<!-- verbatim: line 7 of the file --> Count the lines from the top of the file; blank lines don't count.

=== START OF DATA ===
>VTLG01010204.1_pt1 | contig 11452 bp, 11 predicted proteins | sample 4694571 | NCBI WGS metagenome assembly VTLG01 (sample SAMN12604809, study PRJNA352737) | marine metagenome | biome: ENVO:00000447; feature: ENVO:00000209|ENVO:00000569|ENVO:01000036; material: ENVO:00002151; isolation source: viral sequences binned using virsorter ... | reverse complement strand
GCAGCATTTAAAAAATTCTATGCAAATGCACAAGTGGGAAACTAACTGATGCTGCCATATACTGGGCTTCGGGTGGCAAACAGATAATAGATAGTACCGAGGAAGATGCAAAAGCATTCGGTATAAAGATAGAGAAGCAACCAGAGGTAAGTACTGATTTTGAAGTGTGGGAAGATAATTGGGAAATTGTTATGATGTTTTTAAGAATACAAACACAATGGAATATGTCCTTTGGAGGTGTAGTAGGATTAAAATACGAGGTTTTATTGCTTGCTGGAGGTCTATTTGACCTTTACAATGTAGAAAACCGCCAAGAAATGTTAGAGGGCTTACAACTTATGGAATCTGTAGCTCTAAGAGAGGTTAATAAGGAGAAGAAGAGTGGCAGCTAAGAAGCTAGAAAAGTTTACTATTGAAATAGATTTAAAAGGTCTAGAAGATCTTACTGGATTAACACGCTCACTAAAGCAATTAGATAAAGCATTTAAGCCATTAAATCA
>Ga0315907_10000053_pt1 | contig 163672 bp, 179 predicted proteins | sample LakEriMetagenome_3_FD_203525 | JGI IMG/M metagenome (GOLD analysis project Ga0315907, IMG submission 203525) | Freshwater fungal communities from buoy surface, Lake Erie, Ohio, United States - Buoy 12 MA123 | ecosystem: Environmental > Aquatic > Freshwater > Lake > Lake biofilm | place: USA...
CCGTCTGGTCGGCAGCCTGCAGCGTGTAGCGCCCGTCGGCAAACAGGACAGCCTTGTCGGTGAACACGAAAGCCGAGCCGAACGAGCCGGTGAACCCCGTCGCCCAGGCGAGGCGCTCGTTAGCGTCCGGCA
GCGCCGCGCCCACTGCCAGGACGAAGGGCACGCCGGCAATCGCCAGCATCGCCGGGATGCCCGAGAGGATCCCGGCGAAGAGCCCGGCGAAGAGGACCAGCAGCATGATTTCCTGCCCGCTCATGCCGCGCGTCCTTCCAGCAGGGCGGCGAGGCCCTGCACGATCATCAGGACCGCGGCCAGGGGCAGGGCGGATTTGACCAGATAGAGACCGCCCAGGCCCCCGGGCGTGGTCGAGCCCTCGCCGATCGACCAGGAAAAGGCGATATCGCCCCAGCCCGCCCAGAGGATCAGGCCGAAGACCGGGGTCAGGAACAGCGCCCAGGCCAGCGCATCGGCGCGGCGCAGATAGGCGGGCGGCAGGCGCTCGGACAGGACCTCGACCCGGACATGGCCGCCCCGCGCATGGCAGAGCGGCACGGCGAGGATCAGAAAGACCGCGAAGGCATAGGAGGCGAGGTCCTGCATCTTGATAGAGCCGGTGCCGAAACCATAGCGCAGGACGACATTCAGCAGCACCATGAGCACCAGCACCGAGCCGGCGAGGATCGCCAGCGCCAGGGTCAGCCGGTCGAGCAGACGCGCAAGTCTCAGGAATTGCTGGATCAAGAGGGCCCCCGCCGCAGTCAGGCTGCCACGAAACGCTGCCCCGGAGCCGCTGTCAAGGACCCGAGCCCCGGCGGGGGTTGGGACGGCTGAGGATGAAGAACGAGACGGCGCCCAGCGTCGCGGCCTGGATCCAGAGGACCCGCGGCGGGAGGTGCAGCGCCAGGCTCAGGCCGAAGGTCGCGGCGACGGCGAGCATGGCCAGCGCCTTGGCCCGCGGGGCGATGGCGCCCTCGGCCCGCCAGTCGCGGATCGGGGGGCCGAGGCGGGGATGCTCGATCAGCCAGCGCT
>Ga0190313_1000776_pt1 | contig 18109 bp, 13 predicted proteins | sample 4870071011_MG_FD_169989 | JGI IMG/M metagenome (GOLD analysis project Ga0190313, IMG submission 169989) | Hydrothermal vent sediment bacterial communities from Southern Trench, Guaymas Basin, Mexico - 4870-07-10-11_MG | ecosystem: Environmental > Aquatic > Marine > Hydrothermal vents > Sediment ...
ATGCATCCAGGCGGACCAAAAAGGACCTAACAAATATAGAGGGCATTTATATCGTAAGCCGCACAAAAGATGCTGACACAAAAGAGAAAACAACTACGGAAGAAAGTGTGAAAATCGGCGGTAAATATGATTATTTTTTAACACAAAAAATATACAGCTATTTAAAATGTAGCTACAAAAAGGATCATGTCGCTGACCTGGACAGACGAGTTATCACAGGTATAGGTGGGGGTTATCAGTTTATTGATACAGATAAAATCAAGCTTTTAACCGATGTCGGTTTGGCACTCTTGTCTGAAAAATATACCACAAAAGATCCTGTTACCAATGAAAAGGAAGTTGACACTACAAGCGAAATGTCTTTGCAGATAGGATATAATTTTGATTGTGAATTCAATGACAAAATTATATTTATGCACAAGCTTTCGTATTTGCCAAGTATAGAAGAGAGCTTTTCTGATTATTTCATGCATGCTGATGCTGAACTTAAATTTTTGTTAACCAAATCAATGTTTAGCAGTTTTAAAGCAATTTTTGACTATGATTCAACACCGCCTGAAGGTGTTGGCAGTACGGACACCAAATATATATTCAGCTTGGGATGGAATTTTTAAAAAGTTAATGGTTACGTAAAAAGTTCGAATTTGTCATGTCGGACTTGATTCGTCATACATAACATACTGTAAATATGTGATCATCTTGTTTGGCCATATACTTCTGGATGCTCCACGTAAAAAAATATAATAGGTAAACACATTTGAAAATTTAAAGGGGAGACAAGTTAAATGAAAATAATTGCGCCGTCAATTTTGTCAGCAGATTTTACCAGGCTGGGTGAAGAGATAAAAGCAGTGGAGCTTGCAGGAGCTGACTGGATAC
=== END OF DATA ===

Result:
ATGCATCCAGGCGGACCAAAAAGGACCTAACAAATATAGAGGGCATTTATATCGTAAGCCGCACAAAAGATGCTGACACAAAAGAGAAAACAACTACGGAAGAAAGTGTGAAAATCGGCGGTAAATATGATTATTTTTTAACACAAAAAATATACAGCTATTTAAAATGTAGCTACAAAAAGGATCATGTCGCTGACCTGGACAGACGAGTTATCACAGGTATAGGTGGGGGTTATCAGTTTATTGATACAGATAAAATCAAGCTTTTAACCGATGTCGGTTTGGCACTCTTGTCTGAAAAATATACCACAAAAGATCCTGTTACCAATGAAAAGGAAGTTGACACTACAAGCGAAATGTCTTTGCAGATAGGATATAATTTTGATTGTGAATTCAATGACAAAATTATATTTATGCACAAGCTTTCGTATTTGCCAAGTATAGAAGAGAGCTTTTCTGATTATTTCATGCATGCTGATGCTGAACTTAAATTTTTGTTAACCAAATCAATGTTTAGCAGTTTTAAAGCAATTTTTGACTATGATTCAACACCGCCTGAAGGTGTTGGCAGTACGGACACCAAATATATATTCAGCTTGGGATGGAATTTTTAAAAAGTTAATGGTTACGTAAAAAGTTCGAATTTGTCATGTCGGACTTGATTCGTCATACATAACATACTGTAAATATGTGATCATCTTGTTTGGCCATATACTTCTGGATGCTCCACGTAAAAAAATATAATAGGTAAACACATTTGAAAATTTAAAGGGGAGACAAGTTAAATGAAAATAATTGCGCCGTCAATTTTGTCAGCAGATTTTACCAGGCTGGGTGAAGAGATAAAAGCAGTGGAGCTTGCAGGAGCTGACTGGATAC